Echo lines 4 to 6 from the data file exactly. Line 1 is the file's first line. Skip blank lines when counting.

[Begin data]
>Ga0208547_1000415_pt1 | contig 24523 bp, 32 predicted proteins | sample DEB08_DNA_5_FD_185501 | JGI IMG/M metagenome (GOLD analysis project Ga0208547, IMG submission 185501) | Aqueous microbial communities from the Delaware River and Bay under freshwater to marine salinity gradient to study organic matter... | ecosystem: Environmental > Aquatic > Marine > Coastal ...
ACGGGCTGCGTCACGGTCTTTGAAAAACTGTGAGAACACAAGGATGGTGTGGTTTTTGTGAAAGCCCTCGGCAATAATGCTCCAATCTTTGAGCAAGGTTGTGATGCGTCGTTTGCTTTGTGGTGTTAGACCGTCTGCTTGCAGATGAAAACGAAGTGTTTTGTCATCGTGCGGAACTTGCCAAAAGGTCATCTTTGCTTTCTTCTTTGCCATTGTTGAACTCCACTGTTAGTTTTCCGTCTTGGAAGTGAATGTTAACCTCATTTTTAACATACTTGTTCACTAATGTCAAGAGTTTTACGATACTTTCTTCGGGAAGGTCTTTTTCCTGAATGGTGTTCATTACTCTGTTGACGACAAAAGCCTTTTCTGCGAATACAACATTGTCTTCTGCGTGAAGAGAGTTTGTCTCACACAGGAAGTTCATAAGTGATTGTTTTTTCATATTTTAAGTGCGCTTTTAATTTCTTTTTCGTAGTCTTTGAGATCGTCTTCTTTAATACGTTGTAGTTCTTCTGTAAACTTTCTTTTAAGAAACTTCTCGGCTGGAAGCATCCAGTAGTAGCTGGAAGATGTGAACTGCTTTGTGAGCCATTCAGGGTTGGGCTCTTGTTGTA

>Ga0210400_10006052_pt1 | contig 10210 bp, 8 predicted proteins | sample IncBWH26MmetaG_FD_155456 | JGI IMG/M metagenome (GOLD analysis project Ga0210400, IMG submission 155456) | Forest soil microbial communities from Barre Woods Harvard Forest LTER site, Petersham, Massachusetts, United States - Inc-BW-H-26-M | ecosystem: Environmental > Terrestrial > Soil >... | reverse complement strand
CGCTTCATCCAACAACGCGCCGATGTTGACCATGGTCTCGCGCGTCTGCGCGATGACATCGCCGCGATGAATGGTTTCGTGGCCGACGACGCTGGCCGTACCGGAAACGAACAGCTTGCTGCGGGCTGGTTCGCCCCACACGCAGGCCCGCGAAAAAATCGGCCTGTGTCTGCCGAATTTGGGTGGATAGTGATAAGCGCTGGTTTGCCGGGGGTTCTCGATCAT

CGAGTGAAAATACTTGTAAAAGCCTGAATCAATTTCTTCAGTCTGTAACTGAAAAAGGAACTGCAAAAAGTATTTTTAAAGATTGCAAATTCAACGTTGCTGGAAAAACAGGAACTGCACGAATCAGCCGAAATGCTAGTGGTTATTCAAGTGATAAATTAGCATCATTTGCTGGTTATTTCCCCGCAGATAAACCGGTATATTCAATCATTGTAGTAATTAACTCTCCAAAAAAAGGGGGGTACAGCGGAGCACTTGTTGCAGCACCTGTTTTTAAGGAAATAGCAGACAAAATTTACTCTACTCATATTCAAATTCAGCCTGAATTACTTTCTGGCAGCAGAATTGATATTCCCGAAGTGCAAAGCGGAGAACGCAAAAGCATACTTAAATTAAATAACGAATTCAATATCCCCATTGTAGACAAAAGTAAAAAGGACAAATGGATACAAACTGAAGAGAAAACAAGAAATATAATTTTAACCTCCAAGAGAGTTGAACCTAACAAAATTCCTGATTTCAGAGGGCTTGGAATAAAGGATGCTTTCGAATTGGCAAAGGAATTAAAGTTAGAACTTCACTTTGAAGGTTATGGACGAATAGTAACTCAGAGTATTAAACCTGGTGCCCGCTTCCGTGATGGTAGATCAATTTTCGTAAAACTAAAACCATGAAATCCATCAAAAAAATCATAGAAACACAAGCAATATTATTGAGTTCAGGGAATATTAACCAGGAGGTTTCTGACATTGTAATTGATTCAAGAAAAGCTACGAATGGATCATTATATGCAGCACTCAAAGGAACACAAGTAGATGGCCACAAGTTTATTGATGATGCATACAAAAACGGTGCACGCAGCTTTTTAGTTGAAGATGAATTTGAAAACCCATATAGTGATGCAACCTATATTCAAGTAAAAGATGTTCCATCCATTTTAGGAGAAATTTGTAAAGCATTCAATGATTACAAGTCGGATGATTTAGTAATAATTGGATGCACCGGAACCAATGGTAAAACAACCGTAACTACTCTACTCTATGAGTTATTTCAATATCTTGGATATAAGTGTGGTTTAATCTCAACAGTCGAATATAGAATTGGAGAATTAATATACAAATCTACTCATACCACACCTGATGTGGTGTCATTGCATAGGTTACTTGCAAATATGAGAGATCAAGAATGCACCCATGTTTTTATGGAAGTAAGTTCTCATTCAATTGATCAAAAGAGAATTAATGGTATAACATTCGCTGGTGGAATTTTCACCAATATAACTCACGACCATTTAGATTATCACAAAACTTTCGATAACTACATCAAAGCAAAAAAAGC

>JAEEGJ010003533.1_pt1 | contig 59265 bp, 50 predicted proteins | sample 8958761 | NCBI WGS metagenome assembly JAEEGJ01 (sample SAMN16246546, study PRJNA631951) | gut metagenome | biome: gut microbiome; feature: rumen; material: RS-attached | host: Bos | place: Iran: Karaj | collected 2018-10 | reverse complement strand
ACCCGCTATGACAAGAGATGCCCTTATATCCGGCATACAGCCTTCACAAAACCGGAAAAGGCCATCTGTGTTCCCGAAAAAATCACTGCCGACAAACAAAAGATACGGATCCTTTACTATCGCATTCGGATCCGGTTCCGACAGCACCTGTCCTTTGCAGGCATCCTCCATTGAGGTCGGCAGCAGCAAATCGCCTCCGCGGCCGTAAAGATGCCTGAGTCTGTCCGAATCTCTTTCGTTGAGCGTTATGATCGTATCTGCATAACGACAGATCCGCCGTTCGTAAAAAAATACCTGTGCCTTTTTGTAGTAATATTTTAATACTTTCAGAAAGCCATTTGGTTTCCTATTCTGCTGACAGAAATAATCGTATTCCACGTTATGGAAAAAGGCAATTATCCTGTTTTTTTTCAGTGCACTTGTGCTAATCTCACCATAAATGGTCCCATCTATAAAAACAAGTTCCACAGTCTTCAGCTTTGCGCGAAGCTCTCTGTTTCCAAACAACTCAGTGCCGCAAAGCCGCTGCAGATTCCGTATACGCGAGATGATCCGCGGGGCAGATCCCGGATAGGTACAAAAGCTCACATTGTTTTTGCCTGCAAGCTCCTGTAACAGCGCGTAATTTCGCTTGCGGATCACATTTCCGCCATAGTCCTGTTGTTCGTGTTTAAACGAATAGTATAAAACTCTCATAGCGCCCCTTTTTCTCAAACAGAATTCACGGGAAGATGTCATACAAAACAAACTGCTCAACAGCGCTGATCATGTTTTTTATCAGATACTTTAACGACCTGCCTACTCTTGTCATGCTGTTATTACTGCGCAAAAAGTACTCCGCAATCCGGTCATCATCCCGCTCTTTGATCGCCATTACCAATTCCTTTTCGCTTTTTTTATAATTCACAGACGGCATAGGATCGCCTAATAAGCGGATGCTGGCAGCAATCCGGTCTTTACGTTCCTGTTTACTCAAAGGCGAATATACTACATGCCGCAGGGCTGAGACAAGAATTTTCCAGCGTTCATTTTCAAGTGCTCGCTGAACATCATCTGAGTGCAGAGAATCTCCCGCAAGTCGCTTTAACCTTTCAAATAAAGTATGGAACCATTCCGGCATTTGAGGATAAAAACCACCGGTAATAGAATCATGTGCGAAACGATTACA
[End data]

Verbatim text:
CGCTTCATCCAACAACGCGCCGATGTTGACCATGGTCTCGCGCGTCTGCGCGATGACATCGCCGCGATGAATGGTTTCGTGGCCGACGACGCTGGCCGTACCGGAAACGAACAGCTTGCTGCGGGCTGGTTCGCCCCACACGCAGGCCCGCGAAAAAATCGGCCTGTGTCTGCCGAATTTGGGTGGATAGTGATAAGCGCTGGTTTGCCGGGGGTTCTCGATCAT

CGAGTGAAAATACTTGTAAAAGCCTGAATCAATTTCTTCAGTCTGTAACTGAAAAAGGAACTGCAAAAAGTATTTTTAAAGATTGCAAATTCAACGTTGCTGGAAAAACAGGAACTGCACGAATCAGCCGAAATGCTAGTGGTTATTCAAGTGATAAATTAGCATCATTTGCTGGTTATTTCCCCGCAGATAAACCGGTATATTCAATCATTGTAGTAATTAACTCTCCAAAAAAAGGGGGGTACAGCGGAGCACTTGTTGCAGCACCTGTTTTTAAGGAAATAGCAGACAAAATTTACTCTACTCATATTCAAATTCAGCCTGAATTACTTTCTGGCAGCAGAATTGATATTCCCGAAGTGCAAAGCGGAGAACGCAAAAGCATACTTAAATTAAATAACGAATTCAATATCCCCATTGTAGACAAAAGTAAAAAGGACAAATGGATACAAACTGAAGAGAAAACAAGAAATATAATTTTAACCTCCAAGAGAGTTGAACCTAACAAAATTCCTGATTTCAGAGGGCTTGGAATAAAGGATGCTTTCGAATTGGCAAAGGAATTAAAGTTAGAACTTCACTTTGAAGGTTATGGACGAATAGTAACTCAGAGTATTAAACCTGGTGCCCGCTTCCGTGATGGTAGATCAATTTTCGTAAAACTAAAACCATGAAATCCATCAAAAAAATCATAGAAACACAAGCAATATTATTGAGTTCAGGGAATATTAACCAGGAGGTTTCTGACATTGTAATTGATTCAAGAAAAGCTACGAATGGATCATTATATGCAGCACTCAAAGGAACACAAGTAGATGGCCACAAGTTTATTGATGATGCATACAAAAACGGTGCACGCAGCTTTTTAGTTGAAGATGAATTTGAAAACCCATATAGTGATGCAACCTATATTCAAGTAAAAGATGTTCCATCCATTTTAGGAGAAATTTGTAAAGCATTCAATGATTACAAGTCGGATGATTTAGTAATAATTGGATGCACCGGAACCAATGGTAAAACAACCGTAACTACTCTACTCTATGAGTTATTTCAATATCTTGGATATAAGTGTGGTTTAATCTCAACAGTCGAATATAGAATTGGAGAATTAATATACAAATCTACTCATACCACACCTGATGTGGTGTCATTGCATAGGTTACTTGCAAATATGAGAGATCAAGAATGCACCCATGTTTTTATGGAAGTAAGTTCTCATTCAATTGATCAAAAGAGAATTAATGGTATAACATTCGCTGGTGGAATTTTCACCAATATAACTCACGACCATTTAGATTATCACAAAACTTTCGATAACTACATCAAAGCAAAAAAAGC

>JAEEGJ010003533.1_pt1 | contig 59265 bp, 50 predicted proteins | sample 8958761 | NCBI WGS metagenome assembly JAEEGJ01 (sample SAMN16246546, study PRJNA631951) | gut metagenome | biome: gut microbiome; feature: rumen; material: RS-attached | host: Bos | place: Iran: Karaj | collected 2018-10 | reverse complement strand